The conservation value of growing coffee under trees instead of on open farms is well known, but hasn’t been studied much in Africa. So a University of Utah-led research team studied birds in the Ethiopian home of Arabica coffee and found that “shade coffee” farms are good for birds, but some species do best in forest.

“Ethiopian shade coffee may be the most bird friendly coffee in the world, but a primary forest is irreplaceable for bird conservation, especially for birds of the forest understory,” says doctoral student Evan Buechley, lead author of a new study that will be published online Feb. 11 in the journal Biological Conservation.

“The best coffee for biodiversity is organic shade coffee in Ethiopia, where the coffee is a native species of the forest,” says ornithologist Çağan Şekercioğlu, the study’s senior author and assistant professor of biology at the University of Utah. “It is grown where it belongs in its native habitat with native tree cover and without chemicals.”

“Not all shade coffee is equal,” Şekercioğlu adds. “Because shade coffee is trendy, there are a lot of commercial plantations in the world where they grow shade coffee under exotic trees, not native trees, so they can call it shade coffee. But it’s not as bird friendly as in Ethiopia.”

Coffee berries dry on a screen in the foreground while an Ethiopian woman handles coffee beans in the basket (PHOTO: Evan Buechley, University of Utah.)

Coffee berries dry on a screen in the foreground while an Ethiopian woman handles coffee beans in the basket (PHOTO: Evan Buechley, University of Utah.)

“We hope to see increased marketing of Ethiopia shade coffee so the local farmers get a better deal for their beans by keeping the shade coffee intact rather than converting it to open sun farming” by cutting trees, Şekercioğlu says.

The researchers found that all 19 bird species living closer to the ground in the “understory” of forests also were found in nearby shade coffee farms in Ethiopia. However, understory forest specialists – especially insect-eating birds of the forest understory – were found in much lower numbers in shade coffee.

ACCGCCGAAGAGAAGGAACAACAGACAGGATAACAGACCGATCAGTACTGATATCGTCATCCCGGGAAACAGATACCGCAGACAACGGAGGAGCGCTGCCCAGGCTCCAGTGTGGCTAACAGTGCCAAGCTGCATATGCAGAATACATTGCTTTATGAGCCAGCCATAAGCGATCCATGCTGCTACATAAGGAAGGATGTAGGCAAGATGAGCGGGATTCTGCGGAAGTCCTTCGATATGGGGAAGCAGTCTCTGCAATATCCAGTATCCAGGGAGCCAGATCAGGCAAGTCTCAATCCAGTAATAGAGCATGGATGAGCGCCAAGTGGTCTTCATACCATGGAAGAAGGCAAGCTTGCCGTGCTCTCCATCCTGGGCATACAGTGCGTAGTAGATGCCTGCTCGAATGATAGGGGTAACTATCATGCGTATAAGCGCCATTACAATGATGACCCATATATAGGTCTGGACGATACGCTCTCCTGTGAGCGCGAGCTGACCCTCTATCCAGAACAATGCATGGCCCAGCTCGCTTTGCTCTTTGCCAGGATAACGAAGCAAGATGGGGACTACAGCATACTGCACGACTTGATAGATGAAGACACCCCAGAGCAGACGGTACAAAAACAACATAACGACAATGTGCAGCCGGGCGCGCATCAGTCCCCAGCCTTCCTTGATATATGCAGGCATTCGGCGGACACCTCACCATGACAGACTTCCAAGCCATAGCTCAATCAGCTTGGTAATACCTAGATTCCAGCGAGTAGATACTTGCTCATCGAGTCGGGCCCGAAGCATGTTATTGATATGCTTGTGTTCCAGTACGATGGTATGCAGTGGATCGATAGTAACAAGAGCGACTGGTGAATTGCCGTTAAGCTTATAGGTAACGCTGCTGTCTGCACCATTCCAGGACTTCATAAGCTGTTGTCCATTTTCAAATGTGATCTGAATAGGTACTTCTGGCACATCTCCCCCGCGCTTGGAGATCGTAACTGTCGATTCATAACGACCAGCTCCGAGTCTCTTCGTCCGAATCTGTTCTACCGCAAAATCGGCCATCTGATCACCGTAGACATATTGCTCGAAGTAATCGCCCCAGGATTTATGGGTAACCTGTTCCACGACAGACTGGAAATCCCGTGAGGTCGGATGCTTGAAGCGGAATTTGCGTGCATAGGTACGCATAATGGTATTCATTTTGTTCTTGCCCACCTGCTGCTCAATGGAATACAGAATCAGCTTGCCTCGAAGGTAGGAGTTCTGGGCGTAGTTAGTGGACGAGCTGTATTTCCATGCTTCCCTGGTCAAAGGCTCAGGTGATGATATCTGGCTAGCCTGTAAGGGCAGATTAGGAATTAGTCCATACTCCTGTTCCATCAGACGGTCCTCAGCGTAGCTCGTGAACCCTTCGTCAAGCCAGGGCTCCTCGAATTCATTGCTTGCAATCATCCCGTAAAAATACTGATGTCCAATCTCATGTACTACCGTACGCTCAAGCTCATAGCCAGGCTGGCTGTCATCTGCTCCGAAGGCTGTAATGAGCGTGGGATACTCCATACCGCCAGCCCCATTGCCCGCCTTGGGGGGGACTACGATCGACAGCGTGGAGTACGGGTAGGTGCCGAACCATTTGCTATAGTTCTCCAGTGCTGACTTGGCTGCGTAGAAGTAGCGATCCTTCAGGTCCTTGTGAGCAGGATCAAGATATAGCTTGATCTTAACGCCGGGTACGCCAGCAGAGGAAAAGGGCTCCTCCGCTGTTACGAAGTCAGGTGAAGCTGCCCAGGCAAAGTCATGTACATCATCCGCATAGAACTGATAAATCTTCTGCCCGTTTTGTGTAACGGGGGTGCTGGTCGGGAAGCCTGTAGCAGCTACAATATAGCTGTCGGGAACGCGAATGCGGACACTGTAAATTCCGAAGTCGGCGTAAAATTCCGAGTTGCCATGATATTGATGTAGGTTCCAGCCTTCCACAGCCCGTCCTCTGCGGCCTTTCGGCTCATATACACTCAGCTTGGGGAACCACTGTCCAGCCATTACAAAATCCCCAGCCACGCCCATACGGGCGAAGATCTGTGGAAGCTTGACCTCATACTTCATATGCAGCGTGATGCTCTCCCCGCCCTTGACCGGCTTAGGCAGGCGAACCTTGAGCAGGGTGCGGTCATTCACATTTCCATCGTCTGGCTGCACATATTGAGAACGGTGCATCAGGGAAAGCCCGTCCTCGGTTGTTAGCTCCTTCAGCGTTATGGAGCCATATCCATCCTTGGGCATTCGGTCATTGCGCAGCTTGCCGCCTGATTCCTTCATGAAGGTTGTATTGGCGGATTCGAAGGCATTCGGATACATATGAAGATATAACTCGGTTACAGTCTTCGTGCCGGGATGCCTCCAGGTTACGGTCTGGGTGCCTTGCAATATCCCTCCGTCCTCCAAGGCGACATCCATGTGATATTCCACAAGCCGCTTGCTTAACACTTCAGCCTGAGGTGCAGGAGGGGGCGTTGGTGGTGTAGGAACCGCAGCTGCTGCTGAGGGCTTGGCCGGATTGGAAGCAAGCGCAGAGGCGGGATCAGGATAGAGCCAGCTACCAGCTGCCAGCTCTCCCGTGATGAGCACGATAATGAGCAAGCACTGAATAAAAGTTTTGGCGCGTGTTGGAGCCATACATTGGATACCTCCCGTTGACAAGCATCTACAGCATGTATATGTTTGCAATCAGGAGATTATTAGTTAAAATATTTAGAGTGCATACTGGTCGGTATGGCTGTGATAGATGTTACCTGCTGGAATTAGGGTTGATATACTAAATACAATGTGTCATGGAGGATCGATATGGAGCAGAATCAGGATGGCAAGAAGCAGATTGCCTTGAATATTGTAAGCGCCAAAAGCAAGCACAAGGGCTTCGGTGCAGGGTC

“Ethiopian shade coffee is even better than other shade coffee because all the native forest bird species that we recorded in the forest understory we also recorded in Ethiopia’s traditional shade coffee plantations,” Şekercioğlu says. “But coffee plantations are not better than forest, because forest still had a lot more relative abundance of forest-dependent birds, which were reduced by nearly 80 percent in numbers in shade coffee.”

Those forest understory specialists “are among the birds most threatened with extinction globally,” Buechley says. “That they are much more frequent in forests implies forests are really important. Shade coffee isn’t a substitute for forests. But shade coffee provides good habitat for many other species, including migrants from Europe and Asia.”

In 2012, Şekercioğlu conducted a global review of scientific literature and found wooded “shade plantations” for coffee and chocolate have greater diversity of birds than open farmland, but that forests remain the best habitats for tropical birds. He says the new study “gets more specific, and shows that there is shade and there is shade.”

The National Science Foundation, National Geographic Society, VLIR-Belgian Development Cooperation, Christensen Fund and University of Utah funded the study.

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